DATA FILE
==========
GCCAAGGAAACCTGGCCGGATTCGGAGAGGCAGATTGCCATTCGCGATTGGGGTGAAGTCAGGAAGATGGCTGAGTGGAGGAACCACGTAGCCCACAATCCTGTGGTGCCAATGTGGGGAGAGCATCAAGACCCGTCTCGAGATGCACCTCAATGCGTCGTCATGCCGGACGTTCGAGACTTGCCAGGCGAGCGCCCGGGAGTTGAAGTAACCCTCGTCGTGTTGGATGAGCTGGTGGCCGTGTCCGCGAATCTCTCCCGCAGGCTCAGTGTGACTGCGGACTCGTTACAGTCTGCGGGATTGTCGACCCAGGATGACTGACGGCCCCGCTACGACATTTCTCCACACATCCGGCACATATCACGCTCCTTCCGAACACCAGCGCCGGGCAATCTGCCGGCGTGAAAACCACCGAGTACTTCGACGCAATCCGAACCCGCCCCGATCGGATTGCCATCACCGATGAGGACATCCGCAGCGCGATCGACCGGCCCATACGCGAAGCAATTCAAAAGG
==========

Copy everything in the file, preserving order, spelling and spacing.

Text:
GCCAAGGAAACCTGGCCGGATTCGGAGAGGCAGATTGCCATTCGCGATTGGGGTGAAGTCAGGAAGATGGCTGAGTGGAGGAACCACGTAGCCCACAATCCTGTGGTGCCAATGTGGGGAGAGCATCAAGACCCGTCTCGAGATGCACCTCAATGCGTCGTCATGCCGGACGTTCGAGACTTGCCAGGCGAGCGCCCGGGAGTTGAAGTAACCCTCGTCGTGTTGGATGAGCTGGTGGCCGTGTCCGCGAATCTCTCCCGCAGGCTCAGTGTGACTGCGGACTCGTTACAGTCTGCGGGATTGTCGACCCAGGATGACTGACGGCCCCGCTACGACATTTCTCCACACATCCGGCACATATCACGCTCCTTCCGAACACCAGCGCCGGGCAATCTGCCGGCGTGAAAACCACCGAGTACTTCGACGCAATCCGAACCCGCCCCGATCGGATTGCCATCACCGATGAGGACATCCGCAGCGCGATCGACCGGCCCATACGCGAAGCAATTCAAAAGG